To cook, just make your favorite spaghetti sauce – and about 5-7 minutes before it’s done, throw the appropriate amount of zoodles in the pan with the sauce to warm up a bit and cook just a little. If you’re not feeling saucy, just sauté them in butter and crushed garlic until tender, 5 minutes or so. Try throwing them on the grill! Who knows what will happen! It’s crazy! Experiment!!

We find these yummy and very filling. Plan about 1 medium sized squash per person. Makes nice re-heated leftovers, too. And if you really get tired of them, bake them into zucchini bread, see below.

Stuffed Zucchini Ideas

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We love seeing what you do with our produce! Here is a stuffed zucchini with a side salad! Thanks Isabel Cerni & family!

So, this isn’t so much a recipe as it is a brainstorm. A brief survey of stuffed veggie recipes shows the basic options of what to put in the cavity of the zucchini or summer squash after scooping out the seeds:

  • Stuffing, as in American Thanksgiving type with breadcrumbs, carrots and celery, and some kind of soup
  • A meatloaf-like mixture for meat lovers
  • A greek version with feta and cherry tomatoes drizzled with olive oil
  • A pizza-like option with grated parmesean cheese, sauteed veggies, mushrooms, tomatoes and the like, topped with mozzarella and basil.

All of these fillings do well with some sautéed onion, salt and pepper to taste, some fresh herbs (experiment!) and some of the zucchini chopped finely, mixed in. You can add any cooked grains: breadcrumbs, polenta, wild rice, quinoa, amaranth! Go nuts and add some crunchy seeds and nuts! Stir an egg into the mix for more protein!

Some recipes recommend pre-baking or grilling the zuc-canoes before filling, others don’t.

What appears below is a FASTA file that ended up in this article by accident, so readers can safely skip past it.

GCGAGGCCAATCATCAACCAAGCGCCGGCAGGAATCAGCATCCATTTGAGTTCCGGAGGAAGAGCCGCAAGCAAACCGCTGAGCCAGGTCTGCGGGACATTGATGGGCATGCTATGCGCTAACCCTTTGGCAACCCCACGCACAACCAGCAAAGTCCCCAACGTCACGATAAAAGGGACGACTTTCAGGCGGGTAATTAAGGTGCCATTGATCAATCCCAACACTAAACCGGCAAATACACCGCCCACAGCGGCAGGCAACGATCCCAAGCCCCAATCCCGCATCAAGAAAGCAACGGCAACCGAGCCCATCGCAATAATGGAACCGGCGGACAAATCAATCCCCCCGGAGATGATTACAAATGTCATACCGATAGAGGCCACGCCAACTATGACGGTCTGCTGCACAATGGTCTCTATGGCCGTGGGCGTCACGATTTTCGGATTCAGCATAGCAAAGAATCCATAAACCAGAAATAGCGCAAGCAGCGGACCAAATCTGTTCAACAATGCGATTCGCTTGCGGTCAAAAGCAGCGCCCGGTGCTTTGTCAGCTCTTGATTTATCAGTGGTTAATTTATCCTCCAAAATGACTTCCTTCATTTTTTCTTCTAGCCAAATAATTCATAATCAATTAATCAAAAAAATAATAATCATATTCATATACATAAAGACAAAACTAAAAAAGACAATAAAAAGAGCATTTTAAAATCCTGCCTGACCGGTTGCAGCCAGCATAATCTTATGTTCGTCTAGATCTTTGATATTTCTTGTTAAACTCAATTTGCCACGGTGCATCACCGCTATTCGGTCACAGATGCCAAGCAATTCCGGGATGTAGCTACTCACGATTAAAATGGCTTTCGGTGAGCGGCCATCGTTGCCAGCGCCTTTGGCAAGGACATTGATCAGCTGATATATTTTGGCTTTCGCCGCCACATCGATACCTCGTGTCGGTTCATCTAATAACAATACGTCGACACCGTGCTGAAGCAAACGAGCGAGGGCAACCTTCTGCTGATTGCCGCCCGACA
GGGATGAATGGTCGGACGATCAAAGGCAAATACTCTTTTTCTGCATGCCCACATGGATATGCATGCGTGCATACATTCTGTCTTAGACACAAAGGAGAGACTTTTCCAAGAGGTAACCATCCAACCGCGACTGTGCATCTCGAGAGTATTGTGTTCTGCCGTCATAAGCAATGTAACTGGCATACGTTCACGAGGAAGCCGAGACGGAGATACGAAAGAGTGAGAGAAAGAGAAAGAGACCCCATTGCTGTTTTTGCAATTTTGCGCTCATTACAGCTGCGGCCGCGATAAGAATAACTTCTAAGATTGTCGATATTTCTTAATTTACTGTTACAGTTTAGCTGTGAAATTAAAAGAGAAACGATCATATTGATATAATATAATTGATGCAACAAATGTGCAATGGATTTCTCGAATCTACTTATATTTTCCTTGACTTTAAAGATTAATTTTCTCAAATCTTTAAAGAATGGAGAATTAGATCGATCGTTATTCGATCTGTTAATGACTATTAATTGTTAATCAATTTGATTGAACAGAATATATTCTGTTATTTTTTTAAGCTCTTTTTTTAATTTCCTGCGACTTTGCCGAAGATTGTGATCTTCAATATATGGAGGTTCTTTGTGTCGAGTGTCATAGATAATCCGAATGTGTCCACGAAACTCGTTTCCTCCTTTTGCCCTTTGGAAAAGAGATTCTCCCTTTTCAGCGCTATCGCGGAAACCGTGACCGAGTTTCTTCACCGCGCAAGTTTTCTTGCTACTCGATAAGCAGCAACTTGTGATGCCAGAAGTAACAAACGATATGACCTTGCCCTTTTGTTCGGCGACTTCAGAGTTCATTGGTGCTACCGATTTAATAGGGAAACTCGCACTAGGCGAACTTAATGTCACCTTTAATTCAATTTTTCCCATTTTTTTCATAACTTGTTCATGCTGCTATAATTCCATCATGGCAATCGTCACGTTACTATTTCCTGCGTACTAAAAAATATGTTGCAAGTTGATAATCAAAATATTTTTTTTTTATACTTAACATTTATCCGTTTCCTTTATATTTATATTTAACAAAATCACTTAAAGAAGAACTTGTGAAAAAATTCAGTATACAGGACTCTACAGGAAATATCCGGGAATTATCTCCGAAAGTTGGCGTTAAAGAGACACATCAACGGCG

After assembly, bake the zu-boats in a baking pan so you catch any errant juices. Depending on the filling and how big your zukes are, they’ll probably bake for 20-40 minutes. Poke ‘em with a fork to see if the squash is tender. Check a real recipe if you’re wanting more guidance.

This is the kind of recipe you really can’t do wrong (especially if you pre-brown any meats/sausage), so go freestyle! Let your kids load up these little pirate veggie boats! Ahoy!

Zucchini Bread

Oh the GLORY of this semi-guiltless snack! Spread it with butter or cream cheese, nosh it toasted or right out of the fridge… Form it into muffins, loaves, mini cupcakes… Makes a great travel companion and gift. Our new favorite recipe is a gluten-free version cribbed from several cookbooks…

This sweet snack bread can be made with zucchini plus a fibrous fruit to sweeten it. The sweetening fruit could be a banana, a soursop or sugar apple seeded, it could be a stateside apple or pear, whatever is on hand and longing to leave your fridge. (Citrus would probably be too wet, so you would need to adjust the recipe, or go with a mealy-fleshed fruit.)

Ingredients (one loaf for you and one for a friend or the freezer)